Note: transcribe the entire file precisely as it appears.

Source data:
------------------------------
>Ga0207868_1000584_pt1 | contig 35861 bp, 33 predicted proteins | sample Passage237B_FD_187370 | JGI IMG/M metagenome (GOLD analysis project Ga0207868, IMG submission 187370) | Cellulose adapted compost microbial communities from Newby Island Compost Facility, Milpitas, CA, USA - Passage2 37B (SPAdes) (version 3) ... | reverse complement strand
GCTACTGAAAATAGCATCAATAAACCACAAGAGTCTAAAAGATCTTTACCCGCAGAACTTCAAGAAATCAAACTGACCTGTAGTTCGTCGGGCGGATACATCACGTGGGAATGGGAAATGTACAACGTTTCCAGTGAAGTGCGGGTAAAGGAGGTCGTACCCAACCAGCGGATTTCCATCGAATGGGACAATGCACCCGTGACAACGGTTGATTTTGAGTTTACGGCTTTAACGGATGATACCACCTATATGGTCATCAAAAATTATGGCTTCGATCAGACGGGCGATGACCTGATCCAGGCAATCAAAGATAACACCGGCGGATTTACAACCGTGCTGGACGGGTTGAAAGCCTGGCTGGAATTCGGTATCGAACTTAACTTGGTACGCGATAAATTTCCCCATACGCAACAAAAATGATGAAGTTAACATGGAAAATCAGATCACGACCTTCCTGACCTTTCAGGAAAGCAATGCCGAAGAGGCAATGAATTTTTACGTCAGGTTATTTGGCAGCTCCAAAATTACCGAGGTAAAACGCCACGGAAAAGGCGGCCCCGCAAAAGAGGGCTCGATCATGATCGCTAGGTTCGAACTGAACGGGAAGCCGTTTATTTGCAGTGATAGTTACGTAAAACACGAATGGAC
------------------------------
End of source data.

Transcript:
>Ga0207868_1000584_pt1 | contig 35861 bp, 33 predicted proteins | sample Passage237B_FD_187370 | JGI IMG/M metagenome (GOLD analysis project Ga0207868, IMG submission 187370) | Cellulose adapted compost microbial communities from Newby Island Compost Facility, Milpitas, CA, USA - Passage2 37B (SPAdes) (version 3) ... | reverse complement strand
GCTACTGAAAATAGCATCAATAAACCACAAGAGTCTAAAAGATCTTTACCCGCAGAACTTCAAGAAATCAAACTGACCTGTAGTTCGTCGGGCGGATACATCACGTGGGAATGGGAAATGTACAACGTTTCCAGTGAAGTGCGGGTAAAGGAGGTCGTACCCAACCAGCGGATTTCCATCGAATGGGACAATGCACCCGTGACAACGGTTGATTTTGAGTTTACGGCTTTAACGGATGATACCACCTATATGGTCATCAAAAATTATGGCTTCGATCAGACGGGCGATGACCTGATCCAGGCAATCAAAGATAACACCGGCGGATTTACAACCGTGCTGGACGGGTTGAAAGCCTGGCTGGAATTCGGTATCGAACTTAACTTGGTACGCGATAAATTTCCCCATACGCAACAAAAATGATGAAGTTAACATGGAAAATCAGATCACGACCTTCCTGACCTTTCAGGAAAGCAATGCCGAAGAGGCAATGAATTTTTACGTCAGGTTATTTGGCAGCTCCAAAATTACCGAGGTAAAACGCCACGGAAAAGGCGGCCCCGCAAAAGAGGGCTCGATCATGATCGCTAGGTTCGAACTGAACGGGAAGCCGTTTATTTGCAGTGATAGTTACGTAAAACACGAATGGAC